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Time to Ride the Silver Tsunami Part 4 – Objection and Cure Period

objection and cure period
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Today, we are going to talk about the Objection and Cure Period.  This is part of our ten part series about selling your property and various considerations during the process. Previously, we covered Due Diligence and preparation of your documents so you have questions, please call and we can direct you to that blog.   

During the time of the sale, the Buyer might find that there are certain items that they object to or that their lender needs to have addressed before the closing. Let us talk about the process and 4 things to consider.  

What is the Objection and Cure Period?

The Objection and Cure Period is a designated timeframe within the Purchase and Sale Agreement that allows the buyer to raise any concerns or identify issues with the property. This period typically occurs after inspections and due diligence have been completed by the buyer.

Why is this Period Important?

This period provides an opportunity for both buyer and seller to address potential roadblocks before reaching the closing stage. It allows the buyer to voice any concerns or request repairs, while giving the seller a chance to respond and potentially rectify the situation.

4 Key Considerations During the Objection and Cure Period

1. Buyer’s Deadline to Notify

The Purchase and Sale Agreement clearly outlines the timeframe within which the buyer must notify the seller of any objections or concerns. This deadline is crucial, and the buyer must adhere to it to ensure their objections are considered.

2. Seller’s Obligation to Respond or Cure

Once notified of objections, the seller has a designated timeframe to respond. This response can take two main paths:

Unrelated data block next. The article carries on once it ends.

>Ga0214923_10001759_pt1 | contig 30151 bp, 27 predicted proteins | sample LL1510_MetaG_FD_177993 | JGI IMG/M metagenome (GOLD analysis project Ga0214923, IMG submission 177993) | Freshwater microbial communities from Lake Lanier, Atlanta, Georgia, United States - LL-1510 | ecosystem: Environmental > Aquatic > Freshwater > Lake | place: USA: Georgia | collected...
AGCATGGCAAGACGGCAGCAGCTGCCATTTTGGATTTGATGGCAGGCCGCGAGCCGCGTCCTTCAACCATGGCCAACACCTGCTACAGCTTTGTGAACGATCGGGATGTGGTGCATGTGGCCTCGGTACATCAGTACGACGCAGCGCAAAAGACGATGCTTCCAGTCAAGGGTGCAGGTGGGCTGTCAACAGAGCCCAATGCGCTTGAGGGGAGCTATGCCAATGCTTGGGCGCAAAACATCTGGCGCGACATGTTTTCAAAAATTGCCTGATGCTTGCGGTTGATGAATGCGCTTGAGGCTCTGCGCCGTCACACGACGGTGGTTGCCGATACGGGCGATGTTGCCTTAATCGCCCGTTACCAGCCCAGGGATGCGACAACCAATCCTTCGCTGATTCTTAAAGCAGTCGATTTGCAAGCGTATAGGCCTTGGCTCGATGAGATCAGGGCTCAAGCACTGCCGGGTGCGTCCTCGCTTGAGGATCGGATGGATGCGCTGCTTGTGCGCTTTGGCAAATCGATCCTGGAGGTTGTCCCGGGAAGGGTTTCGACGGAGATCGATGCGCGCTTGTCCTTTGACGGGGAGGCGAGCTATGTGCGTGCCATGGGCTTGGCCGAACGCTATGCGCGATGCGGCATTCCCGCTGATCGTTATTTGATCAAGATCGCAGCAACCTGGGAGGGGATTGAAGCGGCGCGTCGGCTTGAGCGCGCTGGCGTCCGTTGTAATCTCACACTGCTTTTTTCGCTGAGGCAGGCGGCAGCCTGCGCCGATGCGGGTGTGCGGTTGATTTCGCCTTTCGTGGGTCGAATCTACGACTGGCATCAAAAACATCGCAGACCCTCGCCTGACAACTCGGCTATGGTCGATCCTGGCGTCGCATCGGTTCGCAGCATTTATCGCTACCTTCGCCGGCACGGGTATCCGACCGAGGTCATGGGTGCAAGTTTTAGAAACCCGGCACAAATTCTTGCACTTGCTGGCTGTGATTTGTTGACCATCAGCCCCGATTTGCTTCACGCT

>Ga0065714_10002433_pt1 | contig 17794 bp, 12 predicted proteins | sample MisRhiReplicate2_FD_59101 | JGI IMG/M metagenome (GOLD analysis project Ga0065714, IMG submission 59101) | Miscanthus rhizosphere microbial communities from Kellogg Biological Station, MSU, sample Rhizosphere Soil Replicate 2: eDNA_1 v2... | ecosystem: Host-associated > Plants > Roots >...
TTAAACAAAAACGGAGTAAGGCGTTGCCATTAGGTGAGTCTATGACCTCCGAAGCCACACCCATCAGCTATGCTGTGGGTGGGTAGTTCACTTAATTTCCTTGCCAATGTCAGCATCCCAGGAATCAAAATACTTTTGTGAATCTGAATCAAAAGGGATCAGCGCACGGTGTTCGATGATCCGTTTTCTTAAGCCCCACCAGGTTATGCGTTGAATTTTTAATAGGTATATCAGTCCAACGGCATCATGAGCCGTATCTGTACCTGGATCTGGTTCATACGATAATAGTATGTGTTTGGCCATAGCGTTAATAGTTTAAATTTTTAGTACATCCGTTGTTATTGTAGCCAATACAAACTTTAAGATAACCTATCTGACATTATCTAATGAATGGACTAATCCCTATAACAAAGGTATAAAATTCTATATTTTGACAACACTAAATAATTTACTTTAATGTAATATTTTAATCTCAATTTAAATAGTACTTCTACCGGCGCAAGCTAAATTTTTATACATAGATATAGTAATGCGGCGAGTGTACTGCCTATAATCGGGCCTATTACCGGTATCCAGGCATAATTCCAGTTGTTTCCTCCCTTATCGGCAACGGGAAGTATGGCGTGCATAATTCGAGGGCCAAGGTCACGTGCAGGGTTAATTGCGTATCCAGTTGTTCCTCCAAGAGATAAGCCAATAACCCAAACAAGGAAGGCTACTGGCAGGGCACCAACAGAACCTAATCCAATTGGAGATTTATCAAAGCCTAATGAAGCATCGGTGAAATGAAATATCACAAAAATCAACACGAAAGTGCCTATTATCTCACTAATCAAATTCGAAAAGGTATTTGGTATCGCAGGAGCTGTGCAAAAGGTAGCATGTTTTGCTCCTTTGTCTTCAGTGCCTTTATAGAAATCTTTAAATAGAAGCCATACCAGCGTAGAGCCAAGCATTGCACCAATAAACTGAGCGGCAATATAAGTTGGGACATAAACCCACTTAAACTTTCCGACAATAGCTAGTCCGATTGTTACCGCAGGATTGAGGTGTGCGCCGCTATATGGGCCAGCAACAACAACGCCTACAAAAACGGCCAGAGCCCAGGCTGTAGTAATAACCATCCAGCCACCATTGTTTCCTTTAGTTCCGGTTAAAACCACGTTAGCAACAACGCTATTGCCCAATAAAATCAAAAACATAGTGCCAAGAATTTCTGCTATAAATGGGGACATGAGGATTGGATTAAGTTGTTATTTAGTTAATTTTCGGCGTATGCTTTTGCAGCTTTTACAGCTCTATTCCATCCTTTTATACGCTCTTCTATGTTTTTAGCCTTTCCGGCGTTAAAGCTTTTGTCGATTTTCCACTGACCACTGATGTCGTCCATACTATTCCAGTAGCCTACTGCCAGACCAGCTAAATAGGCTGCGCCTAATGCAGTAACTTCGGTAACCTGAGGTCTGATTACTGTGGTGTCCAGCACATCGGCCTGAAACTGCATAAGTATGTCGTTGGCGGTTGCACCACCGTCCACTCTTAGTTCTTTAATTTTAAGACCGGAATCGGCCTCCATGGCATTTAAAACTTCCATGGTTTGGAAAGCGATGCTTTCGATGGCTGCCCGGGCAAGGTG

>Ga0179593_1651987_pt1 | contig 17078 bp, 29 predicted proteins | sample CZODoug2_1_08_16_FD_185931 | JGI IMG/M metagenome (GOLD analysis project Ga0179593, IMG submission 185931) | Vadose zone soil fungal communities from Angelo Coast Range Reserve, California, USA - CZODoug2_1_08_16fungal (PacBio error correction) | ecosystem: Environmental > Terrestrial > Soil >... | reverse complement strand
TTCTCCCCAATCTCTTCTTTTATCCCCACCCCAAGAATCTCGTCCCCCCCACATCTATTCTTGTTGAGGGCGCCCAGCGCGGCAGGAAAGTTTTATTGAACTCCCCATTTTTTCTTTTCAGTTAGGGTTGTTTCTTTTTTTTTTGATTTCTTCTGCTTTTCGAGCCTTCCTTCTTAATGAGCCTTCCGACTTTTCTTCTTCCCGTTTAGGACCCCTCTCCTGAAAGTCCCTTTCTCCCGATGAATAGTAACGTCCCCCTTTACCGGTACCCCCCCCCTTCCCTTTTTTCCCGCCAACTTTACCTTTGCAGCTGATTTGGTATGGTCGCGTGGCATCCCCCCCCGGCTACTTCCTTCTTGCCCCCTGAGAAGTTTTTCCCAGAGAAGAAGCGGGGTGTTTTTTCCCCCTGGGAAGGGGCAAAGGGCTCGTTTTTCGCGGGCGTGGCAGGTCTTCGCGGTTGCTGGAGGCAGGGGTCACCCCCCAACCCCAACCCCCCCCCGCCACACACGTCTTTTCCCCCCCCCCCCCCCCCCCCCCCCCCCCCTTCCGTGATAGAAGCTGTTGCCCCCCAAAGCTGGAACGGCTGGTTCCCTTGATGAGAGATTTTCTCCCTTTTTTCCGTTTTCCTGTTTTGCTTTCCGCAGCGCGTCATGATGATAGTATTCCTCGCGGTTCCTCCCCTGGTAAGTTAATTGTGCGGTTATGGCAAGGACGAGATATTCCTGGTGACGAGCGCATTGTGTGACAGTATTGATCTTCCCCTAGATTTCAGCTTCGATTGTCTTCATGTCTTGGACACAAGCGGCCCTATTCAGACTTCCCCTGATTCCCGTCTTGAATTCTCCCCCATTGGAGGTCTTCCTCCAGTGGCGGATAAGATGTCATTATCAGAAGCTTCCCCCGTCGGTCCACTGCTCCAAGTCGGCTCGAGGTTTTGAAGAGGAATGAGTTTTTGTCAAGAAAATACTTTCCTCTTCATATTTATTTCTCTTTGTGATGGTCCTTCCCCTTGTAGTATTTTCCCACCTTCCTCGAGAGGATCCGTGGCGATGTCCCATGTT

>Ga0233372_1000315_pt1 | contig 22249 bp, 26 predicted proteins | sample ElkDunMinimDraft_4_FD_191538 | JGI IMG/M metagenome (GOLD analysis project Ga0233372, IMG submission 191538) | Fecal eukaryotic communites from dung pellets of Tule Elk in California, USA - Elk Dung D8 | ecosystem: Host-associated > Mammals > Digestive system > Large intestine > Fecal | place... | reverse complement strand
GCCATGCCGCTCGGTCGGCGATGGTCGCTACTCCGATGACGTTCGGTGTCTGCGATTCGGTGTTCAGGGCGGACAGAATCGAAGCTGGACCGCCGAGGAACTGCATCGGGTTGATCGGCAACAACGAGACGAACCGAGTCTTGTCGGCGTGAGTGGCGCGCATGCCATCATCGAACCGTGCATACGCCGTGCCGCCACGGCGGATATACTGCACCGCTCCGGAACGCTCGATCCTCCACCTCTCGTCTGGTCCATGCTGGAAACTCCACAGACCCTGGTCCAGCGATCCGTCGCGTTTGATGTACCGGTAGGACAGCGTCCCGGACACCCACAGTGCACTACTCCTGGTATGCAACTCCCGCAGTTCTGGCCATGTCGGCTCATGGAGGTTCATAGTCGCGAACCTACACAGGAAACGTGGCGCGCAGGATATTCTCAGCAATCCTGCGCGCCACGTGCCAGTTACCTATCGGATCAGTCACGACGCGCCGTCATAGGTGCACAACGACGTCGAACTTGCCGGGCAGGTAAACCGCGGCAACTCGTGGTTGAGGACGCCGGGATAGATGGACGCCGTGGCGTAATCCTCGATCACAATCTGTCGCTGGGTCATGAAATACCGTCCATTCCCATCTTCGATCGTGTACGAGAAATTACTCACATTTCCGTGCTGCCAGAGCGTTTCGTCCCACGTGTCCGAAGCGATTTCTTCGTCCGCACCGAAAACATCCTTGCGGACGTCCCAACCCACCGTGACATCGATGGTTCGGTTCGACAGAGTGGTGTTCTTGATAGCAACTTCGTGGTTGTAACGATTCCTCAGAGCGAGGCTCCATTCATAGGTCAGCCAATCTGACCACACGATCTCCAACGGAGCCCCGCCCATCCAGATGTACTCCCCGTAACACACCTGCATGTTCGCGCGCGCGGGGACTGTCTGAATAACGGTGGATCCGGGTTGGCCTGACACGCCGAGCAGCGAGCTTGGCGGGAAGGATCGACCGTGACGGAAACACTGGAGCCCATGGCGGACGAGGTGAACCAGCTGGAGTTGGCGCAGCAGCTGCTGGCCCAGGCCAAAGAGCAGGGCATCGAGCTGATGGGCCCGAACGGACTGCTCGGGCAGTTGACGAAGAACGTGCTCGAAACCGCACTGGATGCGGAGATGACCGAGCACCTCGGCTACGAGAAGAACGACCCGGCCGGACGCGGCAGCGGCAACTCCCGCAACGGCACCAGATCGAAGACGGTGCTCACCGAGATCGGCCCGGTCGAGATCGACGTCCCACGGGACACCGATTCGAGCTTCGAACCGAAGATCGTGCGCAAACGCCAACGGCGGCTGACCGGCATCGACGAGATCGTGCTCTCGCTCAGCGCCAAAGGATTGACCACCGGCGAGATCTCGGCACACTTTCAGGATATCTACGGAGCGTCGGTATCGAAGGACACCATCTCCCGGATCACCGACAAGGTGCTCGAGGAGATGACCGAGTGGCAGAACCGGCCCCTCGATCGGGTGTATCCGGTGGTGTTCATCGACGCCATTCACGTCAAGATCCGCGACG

• Cure: The seller agrees to address the buyer’s concerns by repairing the issue, potentially offering financial concessions, or finding a mutually agreeable solution. For example, if the buyer raises an objection about a leaky roof, the seller might agree to fix the roof entirely, split the repair cost, or offer a price reduction to account for the needed repair.
  • Not Cure: The seller may choose not to address the objection raised by the buyer. This decision should be made carefully and with the guidance of a real estate professional. It’s important to understand the potential impact on the sale, as the buyer might walk away or renegotiate the terms.

3. Termination of Contract

If the buyer and seller cannot reach a satisfactory agreement regarding the objections, the contract may be terminated. However, this should be a last resort, and both parties should exhaust all negotiation options before reaching this point. If contract termination is the chosen path, it’s crucial to work with your real estate broker to ensure all necessary paperwork and forms are completed correctly.

4. Silence May Be Approval

This might seem obvious, but it’s important to remember that a seller’s silence during the Objection and Cure Period can be interpreted as consent to the buyer’s objections. To avoid any misunderstandings, always provide a written response, clearly stating whether you accept or reject the buyer’s objections and proposed solutions.

Remember: Clear communication and timely responses are key during the Objection and Cure Period. Working collaboratively with your real estate agent can help navigate this stage smoothly and ensure a successful closing for both buyer and seller.

Have Questions? 

Cynthia Daughtrey at 3D Real Estate is here to help! Call 303-548-9659 for more information. 

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